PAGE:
Book Review: Gardens of the Moon

I know what you’re thinking, not a very heavy hitting title for the beginning of an epic fantasy series spanning 17 novels to date. I thought so as well, but believe me when I tell you- you couldn’t be more wrong. Gardens of the Moon is the brainchild of Steven Erickson. He and his partner, Ian C. Esslemont, created the world of the Malazan Empire and originally made it into a board game in the 80s to rival Dungeons and Dragons. I somehow doubt the game ever took off, but Erickson was convinced to begin writing about the world they created.

The book begins during the opening stages of the weakening of the Malazan Empire. The emperor is dead, along with his chief assassin and advisor, Dancer. Killed by one of their own. In their place stands the Empress Laseen, known as Surly to the men who once served with her. She needs to consolidate power and remove any of those loyalists to the dead emperor (only she doesn’t know he is not dead- he and Dance ascended into godhood on the empty Shadow Throne.)

The opening act is set on the continent of Genebakis outside of the city of Pale, where the infamous Bridgeburners are attempting to subdue the city and claim it for the empire. Sergeant Whiskeyjack and his men are the only survivors after a disastrous turn of events that set in motion a massive series of books spanning three continents and numerous races.

Friends, this is no elf and dwarf fantasy. Instead we have races like the almost immortal Jaghut- rulers of the ice. There giants of men called Toblakai and the mysterious Moranth- whose munitions are more destructive than an army of catapults. Ancient repitilian warriors called the K’chain che’maelle. The Soletaken are perhaps my favorites, for these are men and women who have become one with beasts, some capable of turning into dragons. The gods play a head hand in this book, for a struggle between the old gods and the new rages in the background. If you are looking for a good, long read, I highly recommend picking these up. You shouldn’t be disappointed.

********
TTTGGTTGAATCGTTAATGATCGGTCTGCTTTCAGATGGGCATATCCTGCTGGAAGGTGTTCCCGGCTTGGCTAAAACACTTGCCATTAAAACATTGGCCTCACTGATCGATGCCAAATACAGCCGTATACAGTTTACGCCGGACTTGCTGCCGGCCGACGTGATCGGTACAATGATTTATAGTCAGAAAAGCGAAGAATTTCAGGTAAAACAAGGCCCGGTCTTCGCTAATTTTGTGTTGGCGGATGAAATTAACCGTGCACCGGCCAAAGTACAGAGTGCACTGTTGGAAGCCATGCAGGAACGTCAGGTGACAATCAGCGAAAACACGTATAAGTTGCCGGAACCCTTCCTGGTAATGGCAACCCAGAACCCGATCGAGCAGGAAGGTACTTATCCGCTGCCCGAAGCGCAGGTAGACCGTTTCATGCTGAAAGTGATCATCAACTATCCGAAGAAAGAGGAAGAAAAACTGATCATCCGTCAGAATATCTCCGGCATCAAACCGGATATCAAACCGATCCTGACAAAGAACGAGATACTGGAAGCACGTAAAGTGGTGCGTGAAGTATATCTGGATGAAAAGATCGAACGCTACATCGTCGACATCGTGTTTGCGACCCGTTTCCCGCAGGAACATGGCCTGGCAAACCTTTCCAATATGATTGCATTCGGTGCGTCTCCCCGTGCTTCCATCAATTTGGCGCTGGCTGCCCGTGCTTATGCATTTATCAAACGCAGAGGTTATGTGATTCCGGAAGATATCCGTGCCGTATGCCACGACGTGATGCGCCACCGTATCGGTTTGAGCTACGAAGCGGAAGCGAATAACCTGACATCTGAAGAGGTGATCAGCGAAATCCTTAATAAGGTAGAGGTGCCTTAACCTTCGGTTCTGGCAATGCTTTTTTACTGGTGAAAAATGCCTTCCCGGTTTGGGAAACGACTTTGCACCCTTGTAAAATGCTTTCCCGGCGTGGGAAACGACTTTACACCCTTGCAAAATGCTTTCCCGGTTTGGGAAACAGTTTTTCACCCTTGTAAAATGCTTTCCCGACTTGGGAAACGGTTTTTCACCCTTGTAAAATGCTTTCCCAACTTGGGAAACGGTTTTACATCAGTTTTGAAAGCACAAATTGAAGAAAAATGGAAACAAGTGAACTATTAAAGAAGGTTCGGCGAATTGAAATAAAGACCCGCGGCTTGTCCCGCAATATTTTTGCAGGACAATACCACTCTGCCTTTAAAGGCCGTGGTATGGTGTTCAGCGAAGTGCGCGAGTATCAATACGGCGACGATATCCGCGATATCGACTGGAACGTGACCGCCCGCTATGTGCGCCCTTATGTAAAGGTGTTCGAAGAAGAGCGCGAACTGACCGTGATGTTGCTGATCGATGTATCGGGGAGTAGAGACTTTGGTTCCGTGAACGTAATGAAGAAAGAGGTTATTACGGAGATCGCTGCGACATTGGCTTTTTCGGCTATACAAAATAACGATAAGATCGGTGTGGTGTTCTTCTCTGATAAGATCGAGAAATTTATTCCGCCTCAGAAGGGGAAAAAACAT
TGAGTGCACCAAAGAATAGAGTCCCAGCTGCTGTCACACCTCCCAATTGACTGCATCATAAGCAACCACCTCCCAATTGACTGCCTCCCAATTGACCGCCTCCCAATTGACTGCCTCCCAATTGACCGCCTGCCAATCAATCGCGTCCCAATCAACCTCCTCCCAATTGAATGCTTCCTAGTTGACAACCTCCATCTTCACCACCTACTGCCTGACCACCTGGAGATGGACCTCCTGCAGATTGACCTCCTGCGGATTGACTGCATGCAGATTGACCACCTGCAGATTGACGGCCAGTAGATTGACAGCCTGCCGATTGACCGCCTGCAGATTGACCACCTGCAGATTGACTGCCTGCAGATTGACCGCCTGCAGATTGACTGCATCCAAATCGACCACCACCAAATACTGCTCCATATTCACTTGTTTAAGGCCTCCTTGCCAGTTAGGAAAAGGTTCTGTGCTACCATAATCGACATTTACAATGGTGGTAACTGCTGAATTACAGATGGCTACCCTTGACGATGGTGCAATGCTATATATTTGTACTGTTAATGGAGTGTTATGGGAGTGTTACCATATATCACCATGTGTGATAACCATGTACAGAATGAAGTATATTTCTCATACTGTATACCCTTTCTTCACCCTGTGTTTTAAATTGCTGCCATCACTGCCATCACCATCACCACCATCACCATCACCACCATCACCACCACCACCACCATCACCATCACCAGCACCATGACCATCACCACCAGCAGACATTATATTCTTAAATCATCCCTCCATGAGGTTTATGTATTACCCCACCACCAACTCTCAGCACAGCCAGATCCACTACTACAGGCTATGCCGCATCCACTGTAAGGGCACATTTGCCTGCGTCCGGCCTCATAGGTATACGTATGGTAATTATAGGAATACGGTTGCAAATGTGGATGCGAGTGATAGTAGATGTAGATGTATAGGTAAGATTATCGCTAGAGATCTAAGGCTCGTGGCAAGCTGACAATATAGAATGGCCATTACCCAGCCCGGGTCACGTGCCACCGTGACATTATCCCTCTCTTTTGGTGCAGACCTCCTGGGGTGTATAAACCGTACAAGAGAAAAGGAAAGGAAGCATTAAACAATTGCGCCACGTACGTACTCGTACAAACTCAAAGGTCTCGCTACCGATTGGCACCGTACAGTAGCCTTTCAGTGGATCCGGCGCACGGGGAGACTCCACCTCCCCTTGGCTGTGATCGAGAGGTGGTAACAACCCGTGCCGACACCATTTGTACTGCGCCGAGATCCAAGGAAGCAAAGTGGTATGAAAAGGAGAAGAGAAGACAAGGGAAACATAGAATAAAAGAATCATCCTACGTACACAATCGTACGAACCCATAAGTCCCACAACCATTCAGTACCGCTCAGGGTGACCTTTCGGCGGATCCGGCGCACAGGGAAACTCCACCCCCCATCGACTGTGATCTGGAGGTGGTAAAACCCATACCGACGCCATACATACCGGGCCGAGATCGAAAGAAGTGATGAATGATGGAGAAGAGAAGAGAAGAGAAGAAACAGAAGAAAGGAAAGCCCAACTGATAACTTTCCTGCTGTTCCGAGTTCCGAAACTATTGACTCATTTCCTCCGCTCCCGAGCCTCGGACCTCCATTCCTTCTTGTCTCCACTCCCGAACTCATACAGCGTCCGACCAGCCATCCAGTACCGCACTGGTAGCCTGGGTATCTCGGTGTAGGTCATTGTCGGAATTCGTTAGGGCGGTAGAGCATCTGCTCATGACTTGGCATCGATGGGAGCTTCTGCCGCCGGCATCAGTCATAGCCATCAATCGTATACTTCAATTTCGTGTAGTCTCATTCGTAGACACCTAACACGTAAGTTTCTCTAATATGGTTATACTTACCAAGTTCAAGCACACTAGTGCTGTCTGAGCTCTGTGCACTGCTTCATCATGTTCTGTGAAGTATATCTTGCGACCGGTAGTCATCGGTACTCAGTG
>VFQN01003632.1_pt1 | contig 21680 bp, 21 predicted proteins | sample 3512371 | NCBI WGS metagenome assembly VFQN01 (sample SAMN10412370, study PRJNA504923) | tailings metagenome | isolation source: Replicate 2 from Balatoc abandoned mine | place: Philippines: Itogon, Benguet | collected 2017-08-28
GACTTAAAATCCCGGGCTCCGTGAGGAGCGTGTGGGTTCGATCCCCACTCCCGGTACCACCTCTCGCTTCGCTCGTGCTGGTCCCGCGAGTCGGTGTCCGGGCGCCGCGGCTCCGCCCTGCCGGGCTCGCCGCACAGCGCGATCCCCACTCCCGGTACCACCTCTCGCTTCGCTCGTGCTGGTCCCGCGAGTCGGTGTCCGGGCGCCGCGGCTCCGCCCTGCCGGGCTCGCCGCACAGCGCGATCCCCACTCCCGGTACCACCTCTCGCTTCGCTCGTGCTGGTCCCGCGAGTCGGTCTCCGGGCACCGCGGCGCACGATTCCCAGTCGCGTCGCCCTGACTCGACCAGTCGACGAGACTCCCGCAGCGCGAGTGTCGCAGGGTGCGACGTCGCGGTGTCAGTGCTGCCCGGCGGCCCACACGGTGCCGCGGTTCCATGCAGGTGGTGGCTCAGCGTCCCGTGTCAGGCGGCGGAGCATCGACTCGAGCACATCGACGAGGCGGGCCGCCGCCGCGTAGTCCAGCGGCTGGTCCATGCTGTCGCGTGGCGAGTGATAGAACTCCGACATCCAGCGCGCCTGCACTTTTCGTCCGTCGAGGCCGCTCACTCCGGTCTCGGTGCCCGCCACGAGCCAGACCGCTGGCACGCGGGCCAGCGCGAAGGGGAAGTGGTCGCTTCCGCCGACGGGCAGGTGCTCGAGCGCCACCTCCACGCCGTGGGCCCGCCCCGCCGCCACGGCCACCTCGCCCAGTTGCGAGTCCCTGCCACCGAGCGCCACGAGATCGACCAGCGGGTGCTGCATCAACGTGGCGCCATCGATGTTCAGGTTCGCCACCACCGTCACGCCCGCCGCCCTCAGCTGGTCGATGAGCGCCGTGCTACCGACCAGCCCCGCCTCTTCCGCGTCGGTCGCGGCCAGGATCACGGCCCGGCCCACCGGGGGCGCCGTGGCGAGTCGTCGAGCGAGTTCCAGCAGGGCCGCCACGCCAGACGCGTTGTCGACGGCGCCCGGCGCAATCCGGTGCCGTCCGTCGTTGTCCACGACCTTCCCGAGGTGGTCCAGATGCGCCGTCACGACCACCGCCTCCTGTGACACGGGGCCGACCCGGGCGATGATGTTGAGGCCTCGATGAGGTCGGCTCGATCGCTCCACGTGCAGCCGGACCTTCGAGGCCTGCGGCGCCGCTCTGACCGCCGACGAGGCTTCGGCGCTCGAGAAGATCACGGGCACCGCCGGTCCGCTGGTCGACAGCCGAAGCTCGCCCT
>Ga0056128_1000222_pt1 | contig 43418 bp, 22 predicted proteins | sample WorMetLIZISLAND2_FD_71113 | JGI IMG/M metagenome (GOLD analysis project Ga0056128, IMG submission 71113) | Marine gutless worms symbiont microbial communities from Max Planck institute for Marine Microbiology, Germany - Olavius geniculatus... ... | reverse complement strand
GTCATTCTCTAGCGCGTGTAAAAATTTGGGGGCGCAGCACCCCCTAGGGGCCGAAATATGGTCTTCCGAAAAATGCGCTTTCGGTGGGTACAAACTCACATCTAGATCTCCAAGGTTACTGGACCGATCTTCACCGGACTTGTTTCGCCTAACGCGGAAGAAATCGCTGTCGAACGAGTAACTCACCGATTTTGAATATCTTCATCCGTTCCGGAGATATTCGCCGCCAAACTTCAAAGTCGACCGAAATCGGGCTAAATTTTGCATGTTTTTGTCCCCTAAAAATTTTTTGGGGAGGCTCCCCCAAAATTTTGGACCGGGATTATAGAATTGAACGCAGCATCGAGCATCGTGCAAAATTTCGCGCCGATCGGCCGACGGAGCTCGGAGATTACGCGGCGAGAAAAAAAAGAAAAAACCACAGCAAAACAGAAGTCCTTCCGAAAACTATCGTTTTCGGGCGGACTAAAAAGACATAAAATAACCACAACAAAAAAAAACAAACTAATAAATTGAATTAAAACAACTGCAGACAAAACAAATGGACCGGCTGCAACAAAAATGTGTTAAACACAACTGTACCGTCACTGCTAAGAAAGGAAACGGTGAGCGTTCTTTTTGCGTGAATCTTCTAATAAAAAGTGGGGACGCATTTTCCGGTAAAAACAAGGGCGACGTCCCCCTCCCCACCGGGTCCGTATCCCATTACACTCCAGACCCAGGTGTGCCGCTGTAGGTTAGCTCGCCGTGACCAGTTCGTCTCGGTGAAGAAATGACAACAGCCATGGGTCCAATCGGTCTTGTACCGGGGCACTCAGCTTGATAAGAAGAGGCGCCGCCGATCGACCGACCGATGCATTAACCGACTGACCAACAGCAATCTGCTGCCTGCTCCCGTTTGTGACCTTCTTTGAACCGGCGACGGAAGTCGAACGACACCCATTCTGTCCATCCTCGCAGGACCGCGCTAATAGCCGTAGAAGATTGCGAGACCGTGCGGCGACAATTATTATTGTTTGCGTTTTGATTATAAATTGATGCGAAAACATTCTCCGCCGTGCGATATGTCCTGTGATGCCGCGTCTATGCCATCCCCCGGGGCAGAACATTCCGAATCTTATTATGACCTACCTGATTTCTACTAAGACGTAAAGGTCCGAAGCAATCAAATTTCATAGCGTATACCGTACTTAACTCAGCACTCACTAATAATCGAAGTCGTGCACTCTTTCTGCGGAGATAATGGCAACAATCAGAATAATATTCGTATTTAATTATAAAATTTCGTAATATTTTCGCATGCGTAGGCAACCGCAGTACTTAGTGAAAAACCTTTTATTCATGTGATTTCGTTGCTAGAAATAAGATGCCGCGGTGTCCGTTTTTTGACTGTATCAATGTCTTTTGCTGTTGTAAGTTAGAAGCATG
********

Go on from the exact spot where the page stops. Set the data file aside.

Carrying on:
The series is called the Malazan Book of the Fallen- but you won’t discover why until the 10th and final book. Only then do you learn that it is all a tribute to the men and women who…nope, not going to give it away. Gardens of the Moon is but the opening act of a wide story arc and absolutely the smallest book of the series. Some of the later volumes are well over 1000 pages long. I highly recommend picking up your copy today.

11 Comments on “Book Review: Gardens of the Moon

    • Grant- I have to admit that I devoured this series, twice now- but the second time was to figure things out. These are the only 1000 page books I can read in less than a week.

  1. Nice, review, Christian! These are the reviews I value the most because they actually tell you something about the book and make you realise if the book might be your cup of tea or not.

  2. Great review. I don’t read epic fantasy, but I enjoy them as movies. And this sounds like it would be a great movie.

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